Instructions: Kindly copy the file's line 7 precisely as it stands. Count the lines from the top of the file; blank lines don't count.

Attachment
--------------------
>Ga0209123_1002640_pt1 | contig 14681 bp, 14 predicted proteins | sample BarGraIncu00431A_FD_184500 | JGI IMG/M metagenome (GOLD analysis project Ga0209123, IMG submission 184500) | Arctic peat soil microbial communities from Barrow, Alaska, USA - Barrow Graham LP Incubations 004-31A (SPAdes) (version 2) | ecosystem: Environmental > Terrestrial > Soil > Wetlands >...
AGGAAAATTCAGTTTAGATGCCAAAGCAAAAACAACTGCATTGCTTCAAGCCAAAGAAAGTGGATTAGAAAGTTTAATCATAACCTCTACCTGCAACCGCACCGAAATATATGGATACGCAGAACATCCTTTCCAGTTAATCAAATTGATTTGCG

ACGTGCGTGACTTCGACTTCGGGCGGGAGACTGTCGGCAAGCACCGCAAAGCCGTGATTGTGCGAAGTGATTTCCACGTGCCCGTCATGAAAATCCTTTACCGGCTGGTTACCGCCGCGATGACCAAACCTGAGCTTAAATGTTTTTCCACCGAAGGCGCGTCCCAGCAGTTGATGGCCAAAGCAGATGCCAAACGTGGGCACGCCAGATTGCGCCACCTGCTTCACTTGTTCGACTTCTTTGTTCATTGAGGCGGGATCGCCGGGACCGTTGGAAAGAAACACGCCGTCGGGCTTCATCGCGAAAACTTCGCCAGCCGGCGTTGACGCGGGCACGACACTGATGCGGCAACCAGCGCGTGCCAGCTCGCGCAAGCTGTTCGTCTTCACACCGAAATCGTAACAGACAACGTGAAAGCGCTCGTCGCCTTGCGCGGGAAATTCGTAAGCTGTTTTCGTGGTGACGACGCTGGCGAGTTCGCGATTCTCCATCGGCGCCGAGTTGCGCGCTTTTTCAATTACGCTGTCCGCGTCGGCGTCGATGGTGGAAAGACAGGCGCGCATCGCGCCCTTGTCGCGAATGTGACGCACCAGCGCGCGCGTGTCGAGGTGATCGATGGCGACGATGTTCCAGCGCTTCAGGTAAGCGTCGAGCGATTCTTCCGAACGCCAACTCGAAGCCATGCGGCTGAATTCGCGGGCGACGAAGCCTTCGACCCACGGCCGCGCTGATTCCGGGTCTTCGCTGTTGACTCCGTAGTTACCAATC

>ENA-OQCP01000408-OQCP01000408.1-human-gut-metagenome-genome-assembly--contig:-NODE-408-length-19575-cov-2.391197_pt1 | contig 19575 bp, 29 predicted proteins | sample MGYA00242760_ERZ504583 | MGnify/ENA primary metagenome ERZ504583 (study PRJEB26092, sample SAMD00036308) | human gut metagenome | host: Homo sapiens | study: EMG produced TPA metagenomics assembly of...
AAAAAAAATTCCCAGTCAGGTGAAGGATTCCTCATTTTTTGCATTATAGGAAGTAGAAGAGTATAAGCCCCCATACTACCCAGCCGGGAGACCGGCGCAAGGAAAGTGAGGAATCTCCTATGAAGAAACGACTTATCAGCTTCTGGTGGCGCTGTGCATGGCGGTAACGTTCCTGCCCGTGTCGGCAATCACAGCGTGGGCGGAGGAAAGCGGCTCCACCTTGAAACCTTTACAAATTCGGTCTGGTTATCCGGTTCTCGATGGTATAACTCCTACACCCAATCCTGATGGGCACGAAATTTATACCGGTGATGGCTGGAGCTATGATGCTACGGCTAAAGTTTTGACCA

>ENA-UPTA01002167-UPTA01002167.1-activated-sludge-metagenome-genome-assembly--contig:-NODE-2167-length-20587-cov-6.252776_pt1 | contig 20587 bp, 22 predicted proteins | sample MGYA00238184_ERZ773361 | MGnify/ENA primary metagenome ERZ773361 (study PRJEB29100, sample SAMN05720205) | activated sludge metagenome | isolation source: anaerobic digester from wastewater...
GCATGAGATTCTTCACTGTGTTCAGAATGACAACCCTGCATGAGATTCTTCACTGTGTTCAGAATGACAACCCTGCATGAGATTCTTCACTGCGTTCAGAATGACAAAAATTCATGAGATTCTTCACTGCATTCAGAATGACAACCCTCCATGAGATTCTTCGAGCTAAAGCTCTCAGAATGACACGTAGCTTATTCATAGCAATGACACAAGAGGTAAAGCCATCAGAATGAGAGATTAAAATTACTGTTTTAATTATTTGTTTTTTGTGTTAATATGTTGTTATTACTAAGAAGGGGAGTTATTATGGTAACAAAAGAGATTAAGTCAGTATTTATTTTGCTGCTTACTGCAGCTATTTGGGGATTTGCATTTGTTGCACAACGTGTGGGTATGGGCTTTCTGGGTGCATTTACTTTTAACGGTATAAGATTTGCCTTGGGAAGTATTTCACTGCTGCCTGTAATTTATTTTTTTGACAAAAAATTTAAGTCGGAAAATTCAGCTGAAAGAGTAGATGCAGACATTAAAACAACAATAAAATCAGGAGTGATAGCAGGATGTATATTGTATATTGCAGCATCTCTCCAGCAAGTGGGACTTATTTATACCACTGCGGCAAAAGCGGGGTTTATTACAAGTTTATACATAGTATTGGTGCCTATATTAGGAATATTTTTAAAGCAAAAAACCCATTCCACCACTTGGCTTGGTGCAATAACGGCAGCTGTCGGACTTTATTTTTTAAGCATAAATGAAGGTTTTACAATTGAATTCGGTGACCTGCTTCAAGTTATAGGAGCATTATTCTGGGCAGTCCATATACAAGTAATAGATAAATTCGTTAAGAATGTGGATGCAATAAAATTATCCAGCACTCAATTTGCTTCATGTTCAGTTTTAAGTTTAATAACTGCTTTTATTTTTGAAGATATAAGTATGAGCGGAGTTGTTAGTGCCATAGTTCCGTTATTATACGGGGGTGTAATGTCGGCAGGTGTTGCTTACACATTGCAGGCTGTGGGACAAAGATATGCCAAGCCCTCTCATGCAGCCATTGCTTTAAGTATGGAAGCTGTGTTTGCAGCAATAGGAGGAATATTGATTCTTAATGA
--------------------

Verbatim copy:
GCATGAGATTCTTCACTGTGTTCAGAATGACAACCCTGCATGAGATTCTTCACTGTGTTCAGAATGACAACCCTGCATGAGATTCTTCACTGCGTTCAGAATGACAAAAATTCATGAGATTCTTCACTGCATTCAGAATGACAACCCTCCATGAGATTCTTCGAGCTAAAGCTCTCAGAATGACACGTAGCTTATTCATAGCAATGACACAAGAGGTAAAGCCATCAGAATGAGAGATTAAAATTACTGTTTTAATTATTTGTTTTTTGTGTTAATATGTTGTTATTACTAAGAAGGGGAGTTATTATGGTAACAAAAGAGATTAAGTCAGTATTTATTTTGCTGCTTACTGCAGCTATTTGGGGATTTGCATTTGTTGCACAACGTGTGGGTATGGGCTTTCTGGGTGCATTTACTTTTAACGGTATAAGATTTGCCTTGGGAAGTATTTCACTGCTGCCTGTAATTTATTTTTTTGACAAAAAATTTAAGTCGGAAAATTCAGCTGAAAGAGTAGATGCAGACATTAAAACAACAATAAAATCAGGAGTGATAGCAGGATGTATATTGTATATTGCAGCATCTCTCCAGCAAGTGGGACTTATTTATACCACTGCGGCAAAAGCGGGGTTTATTACAAGTTTATACATAGTATTGGTGCCTATATTAGGAATATTTTTAAAGCAAAAAACCCATTCCACCACTTGGCTTGGTGCAATAACGGCAGCTGTCGGACTTTATTTTTTAAGCATAAATGAAGGTTTTACAATTGAATTCGGTGACCTGCTTCAAGTTATAGGAGCATTATTCTGGGCAGTCCATATACAAGTAATAGATAAATTCGTTAAGAATGTGGATGCAATAAAATTATCCAGCACTCAATTTGCTTCATGTTCAGTTTTAAGTTTAATAACTGCTTTTATTTTTGAAGATATAAGTATGAGCGGAGTTGTTAGTGCCATAGTTCCGTTATTATACGGGGGTGTAATGTCGGCAGGTGTTGCTTACACATTGCAGGCTGTGGGACAAAGATATGCCAAGCCCTCTCATGCAGCCATTGCTTTAAGTATGGAAGCTGTGTTTGCAGCAATAGGAGGAATATTGATTCTTAATGA